Quoting a news release, "Although it is a very difficult decision to make, retention of Chinook salmon will cease at 12:01 AM, Thursday, August 10, 2017, in the Southeast Alaska recreational and commercial fisheries and non-retention will continue through September." - More...
Thursday PM - August 10, 2017

Southeast Alaska: Governor Walker Signs Bills on State Ferries and Alaska Mental Health Trust Land Exchange - Governor Bill Walker today signed a trio of bills in Southeast Alaska. Senate Bill 3 reestablishes “best management” standards for the handling of waste water discharged from small commercial passenger vessels – including state ferries – while Senate Bill 33 officially names the two new Alaska Class Ferries currently under construction M/V Tazlina and M/V Hubbard. Senate Bill 88 complements federal legislation to approve a land trade between the United States Forest Service and the Alaska Mental Health Trust. SB 3 was signed in Sitka; SB 33 and 88 were signed in Ketchikan.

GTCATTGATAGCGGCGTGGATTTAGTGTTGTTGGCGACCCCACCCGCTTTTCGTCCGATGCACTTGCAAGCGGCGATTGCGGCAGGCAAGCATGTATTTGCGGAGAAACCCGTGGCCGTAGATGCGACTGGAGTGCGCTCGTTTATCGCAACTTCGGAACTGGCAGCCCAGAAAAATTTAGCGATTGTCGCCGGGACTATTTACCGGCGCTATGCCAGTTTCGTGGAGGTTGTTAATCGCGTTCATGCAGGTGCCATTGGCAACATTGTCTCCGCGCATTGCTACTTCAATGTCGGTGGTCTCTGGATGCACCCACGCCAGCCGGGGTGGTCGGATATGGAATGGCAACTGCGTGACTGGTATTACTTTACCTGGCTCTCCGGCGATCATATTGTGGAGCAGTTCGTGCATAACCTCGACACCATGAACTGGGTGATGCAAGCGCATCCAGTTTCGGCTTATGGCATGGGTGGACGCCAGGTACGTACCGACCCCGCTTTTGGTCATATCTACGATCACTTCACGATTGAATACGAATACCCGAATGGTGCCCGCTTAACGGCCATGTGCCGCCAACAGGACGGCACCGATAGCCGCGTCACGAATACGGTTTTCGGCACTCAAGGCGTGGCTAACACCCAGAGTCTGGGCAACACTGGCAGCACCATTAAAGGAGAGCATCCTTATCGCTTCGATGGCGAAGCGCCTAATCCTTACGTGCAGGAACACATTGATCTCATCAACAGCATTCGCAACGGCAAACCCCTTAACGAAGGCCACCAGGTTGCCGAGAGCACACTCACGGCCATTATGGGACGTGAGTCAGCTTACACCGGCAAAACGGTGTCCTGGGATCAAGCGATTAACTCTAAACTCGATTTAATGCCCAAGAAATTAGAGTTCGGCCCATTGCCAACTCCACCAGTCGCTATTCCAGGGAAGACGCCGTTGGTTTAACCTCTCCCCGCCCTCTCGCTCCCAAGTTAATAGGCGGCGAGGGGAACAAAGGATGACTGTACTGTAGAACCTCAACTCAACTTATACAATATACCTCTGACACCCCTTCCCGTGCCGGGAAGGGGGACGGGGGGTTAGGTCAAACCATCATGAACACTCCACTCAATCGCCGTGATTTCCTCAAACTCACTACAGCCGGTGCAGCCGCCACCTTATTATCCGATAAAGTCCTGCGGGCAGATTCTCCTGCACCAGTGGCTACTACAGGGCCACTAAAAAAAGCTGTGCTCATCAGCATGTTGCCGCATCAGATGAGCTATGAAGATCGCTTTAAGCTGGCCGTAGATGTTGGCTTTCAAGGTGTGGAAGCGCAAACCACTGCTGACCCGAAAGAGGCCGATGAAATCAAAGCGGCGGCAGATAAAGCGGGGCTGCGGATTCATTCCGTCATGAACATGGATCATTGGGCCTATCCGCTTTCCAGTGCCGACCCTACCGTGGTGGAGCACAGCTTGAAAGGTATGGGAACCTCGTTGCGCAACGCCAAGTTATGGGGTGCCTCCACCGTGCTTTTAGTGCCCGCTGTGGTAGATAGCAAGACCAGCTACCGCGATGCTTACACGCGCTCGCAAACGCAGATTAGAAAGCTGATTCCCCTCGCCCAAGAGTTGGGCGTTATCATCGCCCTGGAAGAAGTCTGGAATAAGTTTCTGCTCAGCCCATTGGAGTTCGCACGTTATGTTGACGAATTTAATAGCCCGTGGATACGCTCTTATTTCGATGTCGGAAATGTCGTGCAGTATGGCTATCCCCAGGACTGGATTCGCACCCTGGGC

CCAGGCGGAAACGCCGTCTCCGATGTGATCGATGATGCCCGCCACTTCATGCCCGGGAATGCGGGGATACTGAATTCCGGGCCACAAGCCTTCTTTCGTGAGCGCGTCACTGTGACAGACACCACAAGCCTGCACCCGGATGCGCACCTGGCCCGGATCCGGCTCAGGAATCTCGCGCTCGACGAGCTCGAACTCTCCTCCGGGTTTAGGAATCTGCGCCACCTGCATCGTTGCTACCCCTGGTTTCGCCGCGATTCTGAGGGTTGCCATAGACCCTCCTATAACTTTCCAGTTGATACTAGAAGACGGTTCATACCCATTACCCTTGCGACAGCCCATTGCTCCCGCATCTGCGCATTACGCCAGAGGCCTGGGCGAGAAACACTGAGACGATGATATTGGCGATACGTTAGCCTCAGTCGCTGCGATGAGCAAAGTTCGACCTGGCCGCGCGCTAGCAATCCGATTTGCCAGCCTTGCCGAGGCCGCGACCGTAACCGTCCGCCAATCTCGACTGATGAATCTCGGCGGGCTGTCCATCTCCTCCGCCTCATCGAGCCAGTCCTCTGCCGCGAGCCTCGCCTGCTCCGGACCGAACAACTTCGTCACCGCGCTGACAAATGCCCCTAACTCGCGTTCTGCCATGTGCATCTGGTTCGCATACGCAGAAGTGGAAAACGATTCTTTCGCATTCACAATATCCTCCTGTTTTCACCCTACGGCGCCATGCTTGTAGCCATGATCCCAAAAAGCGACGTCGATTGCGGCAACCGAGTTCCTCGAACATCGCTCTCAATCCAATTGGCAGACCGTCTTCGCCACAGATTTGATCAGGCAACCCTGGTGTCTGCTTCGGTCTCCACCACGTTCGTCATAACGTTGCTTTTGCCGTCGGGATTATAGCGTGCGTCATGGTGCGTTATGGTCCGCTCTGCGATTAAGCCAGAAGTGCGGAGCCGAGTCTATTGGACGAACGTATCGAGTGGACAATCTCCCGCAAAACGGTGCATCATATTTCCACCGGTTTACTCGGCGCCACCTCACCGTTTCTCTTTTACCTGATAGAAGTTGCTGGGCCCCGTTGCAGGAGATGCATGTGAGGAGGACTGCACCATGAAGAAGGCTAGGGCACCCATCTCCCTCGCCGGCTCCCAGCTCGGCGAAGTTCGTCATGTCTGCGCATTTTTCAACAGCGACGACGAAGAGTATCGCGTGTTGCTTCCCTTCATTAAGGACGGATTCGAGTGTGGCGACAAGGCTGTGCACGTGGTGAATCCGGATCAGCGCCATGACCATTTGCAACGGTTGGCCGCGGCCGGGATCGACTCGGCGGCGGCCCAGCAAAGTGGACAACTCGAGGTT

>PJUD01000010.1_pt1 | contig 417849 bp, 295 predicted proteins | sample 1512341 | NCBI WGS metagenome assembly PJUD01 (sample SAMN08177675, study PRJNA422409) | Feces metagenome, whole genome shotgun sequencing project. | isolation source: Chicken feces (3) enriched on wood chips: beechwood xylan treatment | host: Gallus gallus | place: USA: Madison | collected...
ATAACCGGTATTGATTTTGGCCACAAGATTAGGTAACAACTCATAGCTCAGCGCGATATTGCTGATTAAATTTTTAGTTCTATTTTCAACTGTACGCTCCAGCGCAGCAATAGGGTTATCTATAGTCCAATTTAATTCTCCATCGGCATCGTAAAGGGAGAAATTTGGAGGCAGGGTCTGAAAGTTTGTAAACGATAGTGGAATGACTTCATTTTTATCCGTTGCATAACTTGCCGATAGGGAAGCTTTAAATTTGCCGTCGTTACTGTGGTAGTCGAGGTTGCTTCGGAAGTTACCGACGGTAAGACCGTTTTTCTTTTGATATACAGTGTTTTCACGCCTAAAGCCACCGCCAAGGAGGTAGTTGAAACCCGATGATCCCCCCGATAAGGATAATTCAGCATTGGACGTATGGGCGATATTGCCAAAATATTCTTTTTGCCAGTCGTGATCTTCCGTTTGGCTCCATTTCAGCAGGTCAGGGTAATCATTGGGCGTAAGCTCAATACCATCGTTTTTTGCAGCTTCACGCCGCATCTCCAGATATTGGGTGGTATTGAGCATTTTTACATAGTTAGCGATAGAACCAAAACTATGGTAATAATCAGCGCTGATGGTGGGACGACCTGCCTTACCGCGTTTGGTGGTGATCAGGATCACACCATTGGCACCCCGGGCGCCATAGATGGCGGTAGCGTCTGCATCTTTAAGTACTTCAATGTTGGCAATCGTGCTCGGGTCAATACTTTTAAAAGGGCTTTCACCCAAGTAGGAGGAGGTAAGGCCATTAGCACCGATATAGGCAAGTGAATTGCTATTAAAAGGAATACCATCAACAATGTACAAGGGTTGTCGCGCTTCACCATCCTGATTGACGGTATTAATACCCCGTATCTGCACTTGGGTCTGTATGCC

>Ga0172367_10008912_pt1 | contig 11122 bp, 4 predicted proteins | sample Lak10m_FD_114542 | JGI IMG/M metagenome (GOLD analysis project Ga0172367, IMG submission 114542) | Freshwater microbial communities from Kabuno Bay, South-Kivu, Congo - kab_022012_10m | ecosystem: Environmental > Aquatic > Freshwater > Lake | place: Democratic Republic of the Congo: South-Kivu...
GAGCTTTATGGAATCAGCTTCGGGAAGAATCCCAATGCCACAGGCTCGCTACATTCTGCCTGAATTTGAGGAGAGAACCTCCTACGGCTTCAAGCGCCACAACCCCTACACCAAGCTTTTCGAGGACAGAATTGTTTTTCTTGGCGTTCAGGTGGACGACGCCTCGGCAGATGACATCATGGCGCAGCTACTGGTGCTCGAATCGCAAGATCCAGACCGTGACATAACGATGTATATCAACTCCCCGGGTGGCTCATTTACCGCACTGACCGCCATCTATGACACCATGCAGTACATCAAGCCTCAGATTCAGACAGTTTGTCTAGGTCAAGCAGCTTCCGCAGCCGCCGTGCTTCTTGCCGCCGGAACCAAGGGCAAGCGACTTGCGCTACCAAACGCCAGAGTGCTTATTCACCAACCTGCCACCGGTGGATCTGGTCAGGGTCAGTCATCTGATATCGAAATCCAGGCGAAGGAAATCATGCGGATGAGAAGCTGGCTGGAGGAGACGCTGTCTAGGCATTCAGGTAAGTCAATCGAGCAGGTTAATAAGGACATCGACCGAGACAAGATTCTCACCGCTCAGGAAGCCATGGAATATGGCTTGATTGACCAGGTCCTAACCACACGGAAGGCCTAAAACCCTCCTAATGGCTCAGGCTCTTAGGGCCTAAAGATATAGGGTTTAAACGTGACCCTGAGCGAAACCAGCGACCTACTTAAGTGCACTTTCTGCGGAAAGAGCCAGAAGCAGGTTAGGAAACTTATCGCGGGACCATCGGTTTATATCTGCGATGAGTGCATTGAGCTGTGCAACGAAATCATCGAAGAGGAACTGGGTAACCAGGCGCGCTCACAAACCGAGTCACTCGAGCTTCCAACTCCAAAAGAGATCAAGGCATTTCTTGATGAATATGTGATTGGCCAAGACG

“Our small commercial boats and state ferries provide vital transportation services to Alaskans, businesses, and visitors,” Governor Walker said. “These bills acknowledge the effort and hard work of our ferry operators, as well as the pride Alaskans have in our Marine Highway System. I’m honored to sign them both.”

Governor Walker introduced SB 33 after he and Lt. Governor Byron Mallott reviewed hundreds of essays submitted by Alaskan students in a ferry-naming contest. The winners were 7th-grader Malea Voran and 10th-grader Taylor Thompson. Voran chose the Tazlina Glacier, which is named for the Ahtna Athabascan word for “swift river”; Thompson chose Hubbard Glacier, which has been advancing for 100 years. All Alaska ferries are named for glaciers.